When the young men were drafted into the army in Biblical times, the tribe of Levi was exempted, in order that this tribe could devote itself fully to Divine worship. People understand that not everyone is suited for the battlefield. When America had the draft, clergy were excluded, students in the universities were deferred, and others in sensitive positions excused. There is a famous Rambam explaining that the special status of the Levites does not pertain exclusively to the tribe of Levi:

רמב”ם יד החזקה הלכות שמיטה ויובל פרק יג הלכה יג
ולא שבט לוי בלבד אלא כל איש ואיש מכל באי העולם אשר נדבה רוחו אותו והבינו מדעו להבדל לעמוד לפני יי לשרתו ולעובדו לדעה את יי והלך ישר כמו שעשהו האלהים ופרק מעל צוארו עול החשבונות הרבים אשר בקשו בני האדם הרי זה נתקדש קדש קדשים ויהיה י”י חלקו ונחלתו לעולם ולעולמי עולמים ויזכה לו בעה”ז דבר המספיק לו כמו שזכה לכהנים ללוים הרי דוד ע”ה אומר י”י מנת חלקי וכוסי אתה תומיך גורלי בריך רחמנא דסייען:

Not only the Tribe of Levi, but any individual whose spirit moves him and whose knowledge gives him understanding to set himself apart in order to stand before Hashem, to serve Him, to worship Him, and to know Him. He walks upright as G-d created him, and removes from his neck the yoke of considerations of most people. Such an individual is as consecrated as the Holy of Holies, and Hashem shall be his portion and inheritance forever and ever. Hashem will grant him adequate sustenance in this world, just as He granted the Kohanim and the Levites… (Rambam, Hilchot Shemita and Yovel 13:13).

The Shield and Spiritual Weapons of Torah and Intense Prayer
Many yeshiva students rely on this statement by the Rambam when exempting themselves from the army, although it may be questioned, whether Rambam intended by this statement to sanction yeshiva students exchanging the yoke of the army with the yoke of Torah learning. Still, it makes sense to me that about ten percent of our young men, who have the proper aptitude and attitude should devote themselves entirely to Torah study, at least for a certain part of their lives. Our nation needs a spiritual army of dedicated Torah scholars no less than we need a physical army. Hashem’s protective miracles are evident in each and every war that we have won, in spite of being a minute minority against the vast armies of aggressive Arab enemies. Learning Torah and praying with heartfelt intention are spiritual weapons that grant victory for the Jewish people. If every young man were drafted into the army there would be no dedicated yeshiva student engaging in full time Torah learning. We need a z’chut (merit) in order to be victorious in war. The yeshiva student, dedicated to Torah, powerful prayer and intense mitzvah observance works as a team with our dedicated soldiers defending our Holy Land. As the Netziv points out (Devarim 31:1), the troops used to give a share of the spoils to the Torah scholars, in recognition of the fact that their Torah learning kept the soldiers and the people safe.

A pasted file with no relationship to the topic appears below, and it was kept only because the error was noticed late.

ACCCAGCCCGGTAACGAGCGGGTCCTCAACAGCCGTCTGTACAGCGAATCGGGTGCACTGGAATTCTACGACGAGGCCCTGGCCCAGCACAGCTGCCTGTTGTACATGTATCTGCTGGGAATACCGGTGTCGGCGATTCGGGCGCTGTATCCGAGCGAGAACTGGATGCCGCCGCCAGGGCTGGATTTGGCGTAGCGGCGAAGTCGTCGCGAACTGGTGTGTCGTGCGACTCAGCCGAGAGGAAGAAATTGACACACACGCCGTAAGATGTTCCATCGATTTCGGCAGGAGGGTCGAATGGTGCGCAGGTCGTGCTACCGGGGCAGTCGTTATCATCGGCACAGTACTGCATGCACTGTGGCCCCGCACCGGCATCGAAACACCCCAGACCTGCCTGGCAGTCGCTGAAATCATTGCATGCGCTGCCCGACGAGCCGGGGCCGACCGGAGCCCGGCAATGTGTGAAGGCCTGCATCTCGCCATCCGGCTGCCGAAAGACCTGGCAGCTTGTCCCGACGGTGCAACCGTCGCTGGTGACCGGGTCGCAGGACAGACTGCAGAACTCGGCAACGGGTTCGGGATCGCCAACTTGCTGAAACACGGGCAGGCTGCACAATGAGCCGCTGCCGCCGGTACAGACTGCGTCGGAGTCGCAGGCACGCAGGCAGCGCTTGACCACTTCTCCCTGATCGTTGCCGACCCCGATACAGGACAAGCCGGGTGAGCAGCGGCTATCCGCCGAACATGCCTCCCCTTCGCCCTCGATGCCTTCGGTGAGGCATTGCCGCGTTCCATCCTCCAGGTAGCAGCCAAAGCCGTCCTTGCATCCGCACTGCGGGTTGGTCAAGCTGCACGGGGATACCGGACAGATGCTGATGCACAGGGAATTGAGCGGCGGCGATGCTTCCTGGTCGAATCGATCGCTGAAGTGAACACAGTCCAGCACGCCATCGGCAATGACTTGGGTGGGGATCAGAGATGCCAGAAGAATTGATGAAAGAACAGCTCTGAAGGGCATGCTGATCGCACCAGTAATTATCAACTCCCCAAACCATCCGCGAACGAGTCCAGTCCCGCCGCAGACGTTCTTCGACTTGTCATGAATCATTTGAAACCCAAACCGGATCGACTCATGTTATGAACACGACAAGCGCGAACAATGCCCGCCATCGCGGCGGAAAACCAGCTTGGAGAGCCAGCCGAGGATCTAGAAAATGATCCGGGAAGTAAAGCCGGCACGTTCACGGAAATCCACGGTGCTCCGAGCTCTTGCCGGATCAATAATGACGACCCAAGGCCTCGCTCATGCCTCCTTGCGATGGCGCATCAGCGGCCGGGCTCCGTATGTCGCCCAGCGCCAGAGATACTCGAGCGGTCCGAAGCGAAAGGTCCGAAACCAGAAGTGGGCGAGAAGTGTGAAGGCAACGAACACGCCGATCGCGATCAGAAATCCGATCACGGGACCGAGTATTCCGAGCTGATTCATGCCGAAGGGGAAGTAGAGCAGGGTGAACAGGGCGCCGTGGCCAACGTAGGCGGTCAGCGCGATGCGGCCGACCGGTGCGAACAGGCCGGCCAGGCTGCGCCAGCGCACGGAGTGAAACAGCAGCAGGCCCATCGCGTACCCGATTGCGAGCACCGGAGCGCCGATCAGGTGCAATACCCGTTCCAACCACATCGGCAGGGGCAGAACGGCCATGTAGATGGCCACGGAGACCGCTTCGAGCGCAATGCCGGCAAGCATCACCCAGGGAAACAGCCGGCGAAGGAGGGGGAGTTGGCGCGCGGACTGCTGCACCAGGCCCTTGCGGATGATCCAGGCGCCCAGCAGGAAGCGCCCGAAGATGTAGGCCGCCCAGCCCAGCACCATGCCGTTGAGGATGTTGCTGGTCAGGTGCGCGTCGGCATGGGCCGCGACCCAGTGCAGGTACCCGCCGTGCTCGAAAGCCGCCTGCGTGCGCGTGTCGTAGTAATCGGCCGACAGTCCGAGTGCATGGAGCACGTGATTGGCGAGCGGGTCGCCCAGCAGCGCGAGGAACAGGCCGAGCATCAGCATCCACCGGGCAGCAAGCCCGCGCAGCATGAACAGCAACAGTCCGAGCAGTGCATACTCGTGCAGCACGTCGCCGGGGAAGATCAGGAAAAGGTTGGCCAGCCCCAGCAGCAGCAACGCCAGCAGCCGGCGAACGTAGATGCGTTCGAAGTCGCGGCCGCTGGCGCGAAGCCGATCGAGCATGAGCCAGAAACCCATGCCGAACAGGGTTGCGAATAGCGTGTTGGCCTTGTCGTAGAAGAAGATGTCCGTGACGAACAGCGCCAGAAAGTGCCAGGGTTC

Torah Test to Enter the Spiritual Army of Israel
The nation of Israel consists of many different tribes, each adding their unique contributions. Just as in an orchestra, each of the musicians contributes his unique talent, so, too, different people contribute to the welfare and security of Israel in various ways. One of the Sages of Yavneh is quoted as reflecting, “I am a man, and my friend is a man; my work is in the city, and my friend’s work is in the field. Each person complements the other, and no one person can do all the jobs.” (Techumin 7, p. 332). Thus, each of my sons chose the direction where they felt they could contribute most to the Jewish nation, while appreciating the contribution of his brother. Rav Kook, the first Chief Rabbi of Israel, felt strongly that yeshiva students were assuring the spiritual welfare of the nation. Ultimately, we rely on our spiritual superiority to save us, rather than our military might. I agree that the z’chut of Torah learning is no less an effective shield for the Jewish community than military service. Nevertheless,I do see a problem in granting blanket permission for all yeshiva students to get exemption from army service, based on Rambam’s statement. Those who are equated with the Levites are defined by spiritual qualities of the highest standards. Who can confront a mirror and tell himself that he ought not to go to the army because he is kodesh kodashim, sanctum sanctorum, in the Rambam’s terms? I believe that instead of parents singling their sons out for saintliness, or the yeshiva students making their own decisions that the level of their Torah learning supersedes army service, there needs to be a proper standard to examine the credentials for aspiring Torah scholars that make them suitable to be selected into the spiritual army of Israel! We need Mashiach to implement this selection!